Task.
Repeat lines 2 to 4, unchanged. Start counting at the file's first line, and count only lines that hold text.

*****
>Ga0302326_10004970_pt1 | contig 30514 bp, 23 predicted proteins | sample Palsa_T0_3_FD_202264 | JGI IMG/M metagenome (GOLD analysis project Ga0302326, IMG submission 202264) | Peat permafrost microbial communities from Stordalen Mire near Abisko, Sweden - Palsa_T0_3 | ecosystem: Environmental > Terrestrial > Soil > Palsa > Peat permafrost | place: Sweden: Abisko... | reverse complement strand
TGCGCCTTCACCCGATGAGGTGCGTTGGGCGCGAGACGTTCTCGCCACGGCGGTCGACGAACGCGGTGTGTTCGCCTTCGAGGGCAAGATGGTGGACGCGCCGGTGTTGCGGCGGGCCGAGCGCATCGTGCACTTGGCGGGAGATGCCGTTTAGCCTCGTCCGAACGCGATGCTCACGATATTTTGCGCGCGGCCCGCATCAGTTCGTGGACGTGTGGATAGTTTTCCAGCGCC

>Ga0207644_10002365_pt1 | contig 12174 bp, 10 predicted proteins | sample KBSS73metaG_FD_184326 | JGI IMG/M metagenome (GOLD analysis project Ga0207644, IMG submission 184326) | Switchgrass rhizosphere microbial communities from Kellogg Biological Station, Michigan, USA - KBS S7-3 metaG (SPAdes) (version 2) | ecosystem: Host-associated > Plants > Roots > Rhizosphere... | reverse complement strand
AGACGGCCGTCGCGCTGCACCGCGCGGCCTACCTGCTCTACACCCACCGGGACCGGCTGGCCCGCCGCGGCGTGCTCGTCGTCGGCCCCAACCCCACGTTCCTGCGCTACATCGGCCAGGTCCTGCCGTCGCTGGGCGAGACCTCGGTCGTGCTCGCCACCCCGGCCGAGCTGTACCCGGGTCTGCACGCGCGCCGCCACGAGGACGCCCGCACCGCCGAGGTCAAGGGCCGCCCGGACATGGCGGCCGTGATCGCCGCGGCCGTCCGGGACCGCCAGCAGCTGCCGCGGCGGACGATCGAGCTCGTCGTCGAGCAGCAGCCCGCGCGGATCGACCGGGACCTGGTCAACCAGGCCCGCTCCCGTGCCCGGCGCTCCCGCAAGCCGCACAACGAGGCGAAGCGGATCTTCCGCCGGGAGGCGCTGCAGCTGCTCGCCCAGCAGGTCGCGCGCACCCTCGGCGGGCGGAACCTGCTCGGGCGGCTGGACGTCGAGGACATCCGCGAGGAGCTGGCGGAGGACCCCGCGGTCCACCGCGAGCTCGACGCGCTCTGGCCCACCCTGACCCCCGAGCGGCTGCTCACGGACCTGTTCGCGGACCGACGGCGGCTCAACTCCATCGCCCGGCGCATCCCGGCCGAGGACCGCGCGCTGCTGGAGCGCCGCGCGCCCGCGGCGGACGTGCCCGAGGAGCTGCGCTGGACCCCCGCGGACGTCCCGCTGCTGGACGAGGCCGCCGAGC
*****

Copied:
TGCGCCTTCACCCGATGAGGTGCGTTGGGCGCGAGACGTTCTCGCCACGGCGGTCGACGAACGCGGTGTGTTCGCCTTCGAGGGCAAGATGGTGGACGCGCCGGTGTTGCGGCGGGCCGAGCGCATCGTGCACTTGGCGGGAGATGCCGTTTAGCCTCGTCCGAACGCGATGCTCACGATATTTTGCGCGCGGCCCGCATCAGTTCGTGGACGTGTGGATAGTTTTCCAGCGCC

>Ga0207644_10002365_pt1 | contig 12174 bp, 10 predicted proteins | sample KBSS73metaG_FD_184326 | JGI IMG/M metagenome (GOLD analysis project Ga0207644, IMG submission 184326) | Switchgrass rhizosphere microbial communities from Kellogg Biological Station, Michigan, USA - KBS S7-3 metaG (SPAdes) (version 2) | ecosystem: Host-associated > Plants > Roots > Rhizosphere... | reverse complement strand
AGACGGCCGTCGCGCTGCACCGCGCGGCCTACCTGCTCTACACCCACCGGGACCGGCTGGCCCGCCGCGGCGTGCTCGTCGTCGGCCCCAACCCCACGTTCCTGCGCTACATCGGCCAGGTCCTGCCGTCGCTGGGCGAGACCTCGGTCGTGCTCGCCACCCCGGCCGAGCTGTACCCGGGTCTGCACGCGCGCCGCCACGAGGACGCCCGCACCGCCGAGGTCAAGGGCCGCCCGGACATGGCGGCCGTGATCGCCGCGGCCGTCCGGGACCGCCAGCAGCTGCCGCGGCGGACGATCGAGCTCGTCGTCGAGCAGCAGCCCGCGCGGATCGACCGGGACCTGGTCAACCAGGCCCGCTCCCGTGCCCGGCGCTCCCGCAAGCCGCACAACGAGGCGAAGCGGATCTTCCGCCGGGAGGCGCTGCAGCTGCTCGCCCAGCAGGTCGCGCGCACCCTCGGCGGGCGGAACCTGCTCGGGCGGCTGGACGTCGAGGACATCCGCGAGGAGCTGGCGGAGGACCCCGCGGTCCACCGCGAGCTCGACGCGCTCTGGCCCACCCTGACCCCCGAGCGGCTGCTCACGGACCTGTTCGCGGACCGACGGCGGCTCAACTCCATCGCCCGGCGCATCCCGGCCGAGGACCGCGCGCTGCTGGAGCGCCGCGCGCCCGCGGCGGACGTGCCCGAGGAGCTGCGCTGGACCCCCGCGGACGTCCCGCTGCTGGACGAGGCCGCCGAGC